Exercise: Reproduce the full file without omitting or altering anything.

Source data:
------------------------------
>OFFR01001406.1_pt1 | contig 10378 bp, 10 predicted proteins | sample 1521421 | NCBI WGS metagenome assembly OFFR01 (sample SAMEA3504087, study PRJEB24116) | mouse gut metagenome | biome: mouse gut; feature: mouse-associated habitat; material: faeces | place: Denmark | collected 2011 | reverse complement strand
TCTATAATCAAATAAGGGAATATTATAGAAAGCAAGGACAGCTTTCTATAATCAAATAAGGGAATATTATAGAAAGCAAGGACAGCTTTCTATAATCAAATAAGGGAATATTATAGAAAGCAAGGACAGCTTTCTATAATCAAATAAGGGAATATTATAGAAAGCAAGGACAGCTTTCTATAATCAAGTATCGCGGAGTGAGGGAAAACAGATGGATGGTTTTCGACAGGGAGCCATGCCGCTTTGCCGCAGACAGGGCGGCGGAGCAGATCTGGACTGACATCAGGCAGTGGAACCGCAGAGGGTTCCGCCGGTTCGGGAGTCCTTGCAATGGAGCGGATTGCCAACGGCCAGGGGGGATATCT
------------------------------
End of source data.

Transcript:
>OFFR01001406.1_pt1 | contig 10378 bp, 10 predicted proteins | sample 1521421 | NCBI WGS metagenome assembly OFFR01 (sample SAMEA3504087, study PRJEB24116) | mouse gut metagenome | biome: mouse gut; feature: mouse-associated habitat; material: faeces | place: Denmark | collected 2011 | reverse complement strand
TCTATAATCAAATAAGGGAATATTATAGAAAGCAAGGACAGCTTTCTATAATCAAATAAGGGAATATTATAGAAAGCAAGGACAGCTTTCTATAATCAAATAAGGGAATATTATAGAAAGCAAGGACAGCTTTCTATAATCAAATAAGGGAATATTATAGAAAGCAAGGACAGCTTTCTATAATCAAGTATCGCGGAGTGAGGGAAAACAGATGGATGGTTTTCGACAGGGAGCCATGCCGCTTTGCCGCAGACAGGGCGGCGGAGCAGATCTGGACTGACATCAGGCAGTGGAACCGCAGAGGGTTCCGCCGGTTCGGGAGTCCTTGCAATGGAGCGGATTGCCAACGGCCAGGGGGGATATCT